Accession Number:

ADA592291

Title:

Precarious Partnership: Pakistan's Response to U.S. Security Policies

Descriptive Note:

Special assessment rept.

Corporate Author:

ASIA-PACIFIC CENTER FOR SECURITY STUDIES HONOLULU HI

Personal Author(s):

Report Date:

2003-03-01

Pagination or Media Count:

9.0

Abstract:

The Pakistan government s capacity for adapting its national interests to U.S. strategic imperatives has been put to its severest test ever in the period following the terrorist attacks on the United States on 11 September 2001. The adherence of Pakistan to the global coalition against terrorism brought a number of substantial benefits to Pakistan, including both a political and economic boost. However, the consequent loss of its Afghanistan ally was a crippling setback, one that has triggered a strong and politically hazardous wave of anti-American sentiment in Pakistan. Kashmir s lofty status among Pakistans strategic concerns has ensured Pakistans leaders great reluctance either to cave in entirely on the contentious matter of cross-border infiltration or to relax the distinction between legitimate freedom struggles and acts of terrorism. There are profound differences between American and Pakistani conceptions of the nuclear danger in South Asia. Washington tends to understand the threat to be emanating largely from Pakistans nuclear transgressions, while Islamabad insists that the danger springs from an entirely different source India primarily and thus requires a remedy tailored specifically to India. Pakistanis generally hold the view that U.S. security policy in Asia, including what they see as Washingtons progressive shift towards an Indo-centric strategic design, is neglectful of Pakistans basic national interests and, thus, a potential impediment to an enduring Pakistani partnership with the United States. For U.S. policymakers, heading off deepening Pakistani suspicions of American strategic intentions ensuring, in other words, that Pakistan does not end up as Americas most distrustful ally presents a continuing challenge.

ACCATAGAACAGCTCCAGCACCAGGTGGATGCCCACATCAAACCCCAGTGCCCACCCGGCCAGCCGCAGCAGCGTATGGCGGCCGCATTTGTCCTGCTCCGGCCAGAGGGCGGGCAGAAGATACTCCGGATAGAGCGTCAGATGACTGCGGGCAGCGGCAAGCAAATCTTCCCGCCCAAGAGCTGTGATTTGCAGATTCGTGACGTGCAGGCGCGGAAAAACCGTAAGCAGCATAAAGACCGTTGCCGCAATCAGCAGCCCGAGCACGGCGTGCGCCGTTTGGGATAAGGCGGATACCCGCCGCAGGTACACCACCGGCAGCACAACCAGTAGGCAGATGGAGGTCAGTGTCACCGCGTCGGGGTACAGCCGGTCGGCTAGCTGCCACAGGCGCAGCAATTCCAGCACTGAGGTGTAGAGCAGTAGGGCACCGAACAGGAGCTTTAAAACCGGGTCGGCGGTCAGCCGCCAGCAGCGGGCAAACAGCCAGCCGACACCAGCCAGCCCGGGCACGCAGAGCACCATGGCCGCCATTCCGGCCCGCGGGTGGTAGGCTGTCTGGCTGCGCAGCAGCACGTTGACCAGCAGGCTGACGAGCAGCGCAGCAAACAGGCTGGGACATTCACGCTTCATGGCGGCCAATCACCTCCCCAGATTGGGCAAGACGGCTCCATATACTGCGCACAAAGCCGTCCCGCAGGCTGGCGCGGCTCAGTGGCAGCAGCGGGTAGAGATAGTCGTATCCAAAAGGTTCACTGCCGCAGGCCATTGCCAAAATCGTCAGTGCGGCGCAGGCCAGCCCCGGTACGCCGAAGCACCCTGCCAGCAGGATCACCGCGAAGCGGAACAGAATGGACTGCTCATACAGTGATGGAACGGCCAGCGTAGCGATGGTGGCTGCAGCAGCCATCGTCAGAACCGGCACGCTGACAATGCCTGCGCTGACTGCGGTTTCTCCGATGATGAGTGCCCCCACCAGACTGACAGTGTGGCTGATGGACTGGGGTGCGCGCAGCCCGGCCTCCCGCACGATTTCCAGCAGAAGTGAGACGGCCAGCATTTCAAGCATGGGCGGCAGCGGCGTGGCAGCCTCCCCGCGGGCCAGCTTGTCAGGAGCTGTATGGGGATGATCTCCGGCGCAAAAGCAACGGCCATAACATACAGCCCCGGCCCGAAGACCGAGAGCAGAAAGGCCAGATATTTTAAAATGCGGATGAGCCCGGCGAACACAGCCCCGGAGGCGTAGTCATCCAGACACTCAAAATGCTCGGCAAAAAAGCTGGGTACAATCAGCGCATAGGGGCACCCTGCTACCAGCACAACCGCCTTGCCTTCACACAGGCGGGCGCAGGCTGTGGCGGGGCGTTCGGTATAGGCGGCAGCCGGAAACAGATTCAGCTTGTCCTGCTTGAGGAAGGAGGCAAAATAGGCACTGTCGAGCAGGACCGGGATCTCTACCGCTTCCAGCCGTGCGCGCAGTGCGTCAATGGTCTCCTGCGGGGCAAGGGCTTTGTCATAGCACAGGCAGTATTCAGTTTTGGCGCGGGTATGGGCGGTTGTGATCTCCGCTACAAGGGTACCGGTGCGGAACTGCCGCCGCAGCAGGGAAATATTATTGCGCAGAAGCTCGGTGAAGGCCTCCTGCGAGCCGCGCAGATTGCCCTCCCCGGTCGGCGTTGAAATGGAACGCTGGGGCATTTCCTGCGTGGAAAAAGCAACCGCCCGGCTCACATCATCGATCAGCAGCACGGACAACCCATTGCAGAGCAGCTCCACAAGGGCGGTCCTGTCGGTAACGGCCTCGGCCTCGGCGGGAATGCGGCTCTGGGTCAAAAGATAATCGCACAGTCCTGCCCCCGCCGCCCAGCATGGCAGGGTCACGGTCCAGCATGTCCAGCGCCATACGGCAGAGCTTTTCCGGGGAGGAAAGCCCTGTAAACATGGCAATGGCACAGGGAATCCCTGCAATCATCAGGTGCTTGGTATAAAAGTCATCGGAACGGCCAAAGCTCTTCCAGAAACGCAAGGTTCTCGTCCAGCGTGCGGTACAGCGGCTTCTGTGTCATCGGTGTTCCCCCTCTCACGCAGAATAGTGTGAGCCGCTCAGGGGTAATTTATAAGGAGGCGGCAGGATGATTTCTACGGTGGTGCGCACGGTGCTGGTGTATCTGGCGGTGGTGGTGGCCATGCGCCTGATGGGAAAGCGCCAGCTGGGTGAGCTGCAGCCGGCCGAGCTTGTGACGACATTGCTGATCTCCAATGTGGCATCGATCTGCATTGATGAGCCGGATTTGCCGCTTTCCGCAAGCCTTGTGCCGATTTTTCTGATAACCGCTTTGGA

Subject Categories:

  • Government and Political Science
  • Unconventional Warfare

Distribution Statement:

APPROVED FOR PUBLIC RELEASE